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Illustrated by Anna Sudit.
Dark Spots

The perks of being a dermatologist? Access to the most advanced anti-aging technologies — namely, lasers. All three of our derms were huge fans of laser treatments to reduce dark spots. "It's the easiest thing to do," Dr. Grossman says.

But she and Dr. Nussbaum also rely on other methods to help nix their dark spots. "I use a prescription cream called Tri-Luma," says Dr. Tanzi. "It has a Retin-A, as well as a lightening ingredient in it."

Dr. Nussbaum stresses the importance of regular SPF in the battle against age spots. "Protection is key when it comes to preventing dark spots," she says. "I use a mineral-based SPF sunscreen every day, even in the winter, on whatever parts of my body are exposed." Dr. Nussbaum applies the cream 20 minutes prior to leaving the house and then reapplies every two hours if she's out in the sun.
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Illustrated by Anna Sudit.

Its true — everyone wakes up with a puffy face from time to time. "Puffiness is purely diet-related for me," Dr. Tanzi explains. To avoid it, she follows a low-carb diet and typically advises her patients to do the same.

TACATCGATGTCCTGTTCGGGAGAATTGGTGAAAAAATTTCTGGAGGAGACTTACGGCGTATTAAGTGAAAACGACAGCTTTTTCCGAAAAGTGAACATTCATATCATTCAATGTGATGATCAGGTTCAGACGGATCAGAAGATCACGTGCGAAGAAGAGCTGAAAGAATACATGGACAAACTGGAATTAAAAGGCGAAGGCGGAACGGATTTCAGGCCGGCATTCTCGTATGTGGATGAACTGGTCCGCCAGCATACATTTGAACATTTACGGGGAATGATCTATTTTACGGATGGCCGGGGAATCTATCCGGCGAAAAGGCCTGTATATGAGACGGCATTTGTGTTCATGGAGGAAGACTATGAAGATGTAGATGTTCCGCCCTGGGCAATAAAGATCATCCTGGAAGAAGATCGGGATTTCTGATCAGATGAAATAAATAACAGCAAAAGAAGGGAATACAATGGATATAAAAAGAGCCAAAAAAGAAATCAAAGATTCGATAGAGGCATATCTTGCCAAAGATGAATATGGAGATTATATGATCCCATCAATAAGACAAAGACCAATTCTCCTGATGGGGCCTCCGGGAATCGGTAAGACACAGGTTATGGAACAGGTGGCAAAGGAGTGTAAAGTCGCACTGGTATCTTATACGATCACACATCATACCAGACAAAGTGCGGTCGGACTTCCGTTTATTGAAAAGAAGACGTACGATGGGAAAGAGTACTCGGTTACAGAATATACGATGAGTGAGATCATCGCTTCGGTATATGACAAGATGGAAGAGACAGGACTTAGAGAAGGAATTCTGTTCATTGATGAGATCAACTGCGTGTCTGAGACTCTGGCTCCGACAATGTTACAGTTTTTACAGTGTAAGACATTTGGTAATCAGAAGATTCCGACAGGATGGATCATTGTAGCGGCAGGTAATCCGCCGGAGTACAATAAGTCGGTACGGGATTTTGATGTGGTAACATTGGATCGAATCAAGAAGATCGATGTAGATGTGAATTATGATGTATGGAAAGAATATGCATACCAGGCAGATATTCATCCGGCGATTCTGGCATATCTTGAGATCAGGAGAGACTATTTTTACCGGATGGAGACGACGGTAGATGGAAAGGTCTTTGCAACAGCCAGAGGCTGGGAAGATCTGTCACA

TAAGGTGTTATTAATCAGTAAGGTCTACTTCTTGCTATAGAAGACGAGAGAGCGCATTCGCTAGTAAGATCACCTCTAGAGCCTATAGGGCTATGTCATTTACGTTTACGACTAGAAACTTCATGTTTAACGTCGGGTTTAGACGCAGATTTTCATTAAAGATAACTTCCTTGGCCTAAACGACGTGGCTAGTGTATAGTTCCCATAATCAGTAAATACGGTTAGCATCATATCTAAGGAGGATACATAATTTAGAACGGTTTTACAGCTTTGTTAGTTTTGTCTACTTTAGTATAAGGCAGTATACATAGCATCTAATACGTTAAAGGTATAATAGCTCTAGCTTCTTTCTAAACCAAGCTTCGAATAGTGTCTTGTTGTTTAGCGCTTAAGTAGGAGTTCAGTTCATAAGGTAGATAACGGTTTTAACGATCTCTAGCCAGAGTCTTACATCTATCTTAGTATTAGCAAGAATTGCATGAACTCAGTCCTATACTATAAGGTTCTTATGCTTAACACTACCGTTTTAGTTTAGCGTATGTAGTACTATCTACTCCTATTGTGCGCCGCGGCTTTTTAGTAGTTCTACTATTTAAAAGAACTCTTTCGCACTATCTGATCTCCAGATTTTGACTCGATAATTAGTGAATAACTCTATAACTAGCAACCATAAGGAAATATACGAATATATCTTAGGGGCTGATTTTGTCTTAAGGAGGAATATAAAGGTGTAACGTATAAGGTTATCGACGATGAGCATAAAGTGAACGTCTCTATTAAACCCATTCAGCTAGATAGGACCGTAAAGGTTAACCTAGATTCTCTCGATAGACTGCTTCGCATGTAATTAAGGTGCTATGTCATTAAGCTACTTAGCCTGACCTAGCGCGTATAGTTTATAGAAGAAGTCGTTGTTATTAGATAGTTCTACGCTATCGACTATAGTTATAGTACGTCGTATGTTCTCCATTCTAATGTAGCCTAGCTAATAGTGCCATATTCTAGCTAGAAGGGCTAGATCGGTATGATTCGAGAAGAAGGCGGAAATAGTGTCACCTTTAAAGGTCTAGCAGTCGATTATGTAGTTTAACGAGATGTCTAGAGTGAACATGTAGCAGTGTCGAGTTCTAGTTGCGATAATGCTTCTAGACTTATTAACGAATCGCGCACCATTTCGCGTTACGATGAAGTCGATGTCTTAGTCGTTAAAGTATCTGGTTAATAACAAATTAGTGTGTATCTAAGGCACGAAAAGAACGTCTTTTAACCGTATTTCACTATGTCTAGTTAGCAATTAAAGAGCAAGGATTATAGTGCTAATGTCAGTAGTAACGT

But if you're unwilling to part with your pasta (I'm totally with you on that), Dr. Grossman has a seriously easy DIY recipe to help deflate your face. "I'll make some green tea, cool it down a bit with ice cubes, [then soak it in a towel] and use that as a compress," she says. "The antioxidants in the green tea are anti-inflammatory, and the cold helps decrease the puffiness."

Her next tip? Get your ass up and move! "When you wake up puffy, it's because you had a slowdown in your lymphatic drainage," she explains. "You've got to get your body moving."
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Illustrated by Anna Sudit.

All of our derms are pros at avoiding redness at all costs. "I haven't had a sunburn in 23 years," Dr. Grossman gloated, with a chuckle. When she's outside, she's got heavy SPF and long sleeves to keep her from getting burned.